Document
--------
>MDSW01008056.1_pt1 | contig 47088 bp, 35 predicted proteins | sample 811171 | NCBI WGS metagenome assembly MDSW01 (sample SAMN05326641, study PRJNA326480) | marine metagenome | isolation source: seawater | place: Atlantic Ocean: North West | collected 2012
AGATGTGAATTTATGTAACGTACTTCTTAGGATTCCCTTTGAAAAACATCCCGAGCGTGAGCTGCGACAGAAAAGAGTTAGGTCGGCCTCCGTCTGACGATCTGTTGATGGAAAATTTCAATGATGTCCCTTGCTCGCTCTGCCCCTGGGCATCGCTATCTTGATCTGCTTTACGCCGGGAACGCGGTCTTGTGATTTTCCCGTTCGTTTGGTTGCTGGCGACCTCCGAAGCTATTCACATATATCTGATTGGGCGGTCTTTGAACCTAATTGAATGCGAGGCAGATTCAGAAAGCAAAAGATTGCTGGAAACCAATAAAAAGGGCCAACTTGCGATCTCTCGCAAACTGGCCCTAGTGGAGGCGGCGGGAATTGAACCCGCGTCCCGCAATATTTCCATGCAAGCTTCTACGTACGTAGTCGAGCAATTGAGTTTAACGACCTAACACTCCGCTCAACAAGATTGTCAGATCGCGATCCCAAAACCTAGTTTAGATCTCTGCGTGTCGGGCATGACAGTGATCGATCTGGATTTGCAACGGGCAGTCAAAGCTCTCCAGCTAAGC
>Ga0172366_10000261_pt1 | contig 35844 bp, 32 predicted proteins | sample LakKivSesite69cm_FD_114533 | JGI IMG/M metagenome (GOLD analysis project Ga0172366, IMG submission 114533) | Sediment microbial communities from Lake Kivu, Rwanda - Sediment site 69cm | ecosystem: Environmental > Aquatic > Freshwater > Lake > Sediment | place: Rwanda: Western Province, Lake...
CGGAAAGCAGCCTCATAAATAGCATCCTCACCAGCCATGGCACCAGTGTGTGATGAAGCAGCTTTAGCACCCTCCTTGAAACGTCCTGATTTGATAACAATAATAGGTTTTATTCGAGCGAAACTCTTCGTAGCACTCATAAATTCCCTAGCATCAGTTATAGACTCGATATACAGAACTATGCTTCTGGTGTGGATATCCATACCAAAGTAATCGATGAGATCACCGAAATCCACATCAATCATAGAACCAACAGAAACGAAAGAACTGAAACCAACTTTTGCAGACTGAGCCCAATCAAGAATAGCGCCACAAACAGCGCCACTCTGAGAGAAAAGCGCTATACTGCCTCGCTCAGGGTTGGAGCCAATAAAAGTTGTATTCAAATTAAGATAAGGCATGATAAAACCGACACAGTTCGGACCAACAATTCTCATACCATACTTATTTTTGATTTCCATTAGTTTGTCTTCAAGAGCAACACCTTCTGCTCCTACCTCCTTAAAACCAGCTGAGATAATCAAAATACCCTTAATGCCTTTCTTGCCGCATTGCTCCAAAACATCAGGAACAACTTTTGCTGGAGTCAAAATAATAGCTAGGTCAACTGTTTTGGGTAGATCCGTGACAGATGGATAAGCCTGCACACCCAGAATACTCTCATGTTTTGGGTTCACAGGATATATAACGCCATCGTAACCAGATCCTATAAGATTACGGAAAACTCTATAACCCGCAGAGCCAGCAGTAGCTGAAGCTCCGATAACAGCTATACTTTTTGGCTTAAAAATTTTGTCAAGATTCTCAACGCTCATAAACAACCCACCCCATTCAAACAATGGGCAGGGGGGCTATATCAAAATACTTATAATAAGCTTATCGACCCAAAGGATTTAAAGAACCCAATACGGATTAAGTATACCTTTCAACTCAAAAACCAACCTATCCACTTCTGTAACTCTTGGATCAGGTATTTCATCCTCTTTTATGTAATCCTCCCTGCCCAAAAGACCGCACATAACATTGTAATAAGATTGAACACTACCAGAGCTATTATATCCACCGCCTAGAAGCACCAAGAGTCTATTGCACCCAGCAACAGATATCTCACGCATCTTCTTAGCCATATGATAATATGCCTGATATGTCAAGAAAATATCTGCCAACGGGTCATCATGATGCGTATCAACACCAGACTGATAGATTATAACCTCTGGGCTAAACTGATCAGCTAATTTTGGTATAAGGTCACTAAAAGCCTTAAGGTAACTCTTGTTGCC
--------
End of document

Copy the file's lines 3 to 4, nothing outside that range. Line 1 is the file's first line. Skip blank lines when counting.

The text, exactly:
>Ga0172366_10000261_pt1 | contig 35844 bp, 32 predicted proteins | sample LakKivSesite69cm_FD_114533 | JGI IMG/M metagenome (GOLD analysis project Ga0172366, IMG submission 114533) | Sediment microbial communities from Lake Kivu, Rwanda - Sediment site 69cm | ecosystem: Environmental > Aquatic > Freshwater > Lake > Sediment | place: Rwanda: Western Province, Lake...
CGGAAAGCAGCCTCATAAATAGCATCCTCACCAGCCATGGCACCAGTGTGTGATGAAGCAGCTTTAGCACCCTCCTTGAAACGTCCTGATTTGATAACAATAATAGGTTTTATTCGAGCGAAACTCTTCGTAGCACTCATAAATTCCCTAGCATCAGTTATAGACTCGATATACAGAACTATGCTTCTGGTGTGGATATCCATACCAAAGTAATCGATGAGATCACCGAAATCCACATCAATCATAGAACCAACAGAAACGAAAGAACTGAAACCAACTTTTGCAGACTGAGCCCAATCAAGAATAGCGCCACAAACAGCGCCACTCTGAGAGAAAAGCGCTATACTGCCTCGCTCAGGGTTGGAGCCAATAAAAGTTGTATTCAAATTAAGATAAGGCATGATAAAACCGACACAGTTCGGACCAACAATTCTCATACCATACTTATTTTTGATTTCCATTAGTTTGTCTTCAAGAGCAACACCTTCTGCTCCTACCTCCTTAAAACCAGCTGAGATAATCAAAATACCCTTAATGCCTTTCTTGCCGCATTGCTCCAAAACATCAGGAACAACTTTTGCTGGAGTCAAAATAATAGCTAGGTCAACTGTTTTGGGTAGATCCGTGACAGATGGATAAGCCTGCACACCCAGAATACTCTCATGTTTTGGGTTCACAGGATATATAACGCCATCGTAACCAGATCCTATAAGATTACGGAAAACTCTATAACCCGCAGAGCCAGCAGTAGCTGAAGCTCCGATAACAGCTATACTTTTTGGCTTAAAAATTTTGTCAAGATTCTCAACGCTCATAAACAACCCACCCCATTCAAACAATGGGCAGGGGGGCTATATCAAAATACTTATAATAAGCTTATCGACCCAAAGGATTTAAAGAACCCAATACGGATTAAGTATACCTTTCAACTCAAAAACCAACCTATCCACTTCTGTAACTCTTGGATCAGGTATTTCATCCTCTTTTATGTAATCCTCCCTGCCCAAAAGACCGCACATAACATTGTAATAAGATTGAACACTACCAGAGCTATTATATCCACCGCCTAGAAGCACCAAGAGTCTATTGCACCCAGCAACAGATATCTCACGCATCTTCTTAGCCATATGATAATATGCCTGATATGTCAAGAAAATATCTGCCAACGGGTCATCATGATGCGTATCAACACCAGACTGATAGATTATAACCTCTGGGCTAAACTGATCAGCTAATTTTGGTATAAGGTCACTAAAAGCCTTAAGGTAACTCTTGTTGCC